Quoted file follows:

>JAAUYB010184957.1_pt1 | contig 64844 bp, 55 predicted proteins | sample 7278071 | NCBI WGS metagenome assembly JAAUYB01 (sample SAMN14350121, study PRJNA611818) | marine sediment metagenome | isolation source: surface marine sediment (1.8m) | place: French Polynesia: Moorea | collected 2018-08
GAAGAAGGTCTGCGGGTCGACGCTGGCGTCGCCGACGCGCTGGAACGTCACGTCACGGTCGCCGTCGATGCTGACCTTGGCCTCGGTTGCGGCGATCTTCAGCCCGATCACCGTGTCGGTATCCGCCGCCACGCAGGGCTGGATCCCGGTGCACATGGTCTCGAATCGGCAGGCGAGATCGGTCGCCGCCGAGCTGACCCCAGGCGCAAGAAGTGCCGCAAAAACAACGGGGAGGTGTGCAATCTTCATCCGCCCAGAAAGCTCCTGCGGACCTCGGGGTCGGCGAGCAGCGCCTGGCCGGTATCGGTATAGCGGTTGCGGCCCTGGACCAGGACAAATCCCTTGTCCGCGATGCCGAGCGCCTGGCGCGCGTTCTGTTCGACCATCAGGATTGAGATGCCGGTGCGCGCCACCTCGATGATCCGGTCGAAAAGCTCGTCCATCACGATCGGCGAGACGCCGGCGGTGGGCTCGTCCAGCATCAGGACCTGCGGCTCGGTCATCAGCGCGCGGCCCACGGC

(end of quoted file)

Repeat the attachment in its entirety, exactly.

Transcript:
>JAAUYB010184957.1_pt1 | contig 64844 bp, 55 predicted proteins | sample 7278071 | NCBI WGS metagenome assembly JAAUYB01 (sample SAMN14350121, study PRJNA611818) | marine sediment metagenome | isolation source: surface marine sediment (1.8m) | place: French Polynesia: Moorea | collected 2018-08
GAAGAAGGTCTGCGGGTCGACGCTGGCGTCGCCGACGCGCTGGAACGTCACGTCACGGTCGCCGTCGATGCTGACCTTGGCCTCGGTTGCGGCGATCTTCAGCCCGATCACCGTGTCGGTATCCGCCGCCACGCAGGGCTGGATCCCGGTGCACATGGTCTCGAATCGGCAGGCGAGATCGGTCGCCGCCGAGCTGACCCCAGGCGCAAGAAGTGCCGCAAAAACAACGGGGAGGTGTGCAATCTTCATCCGCCCAGAAAGCTCCTGCGGACCTCGGGGTCGGCGAGCAGCGCCTGGCCGGTATCGGTATAGCGGTTGCGGCCCTGGACCAGGACAAATCCCTTGTCCGCGATGCCGAGCGCCTGGCGCGCGTTCTGTTCGACCATCAGGATTGAGATGCCGGTGCGCGCCACCTCGATGATCCGGTCGAAAAGCTCGTCCATCACGATCGGCGAGACGCCGGCGGTGGGCTCGTCCAGCATCAGGACCTGCGGCTCGGTCATCAGCGCGCGGCCCACGGC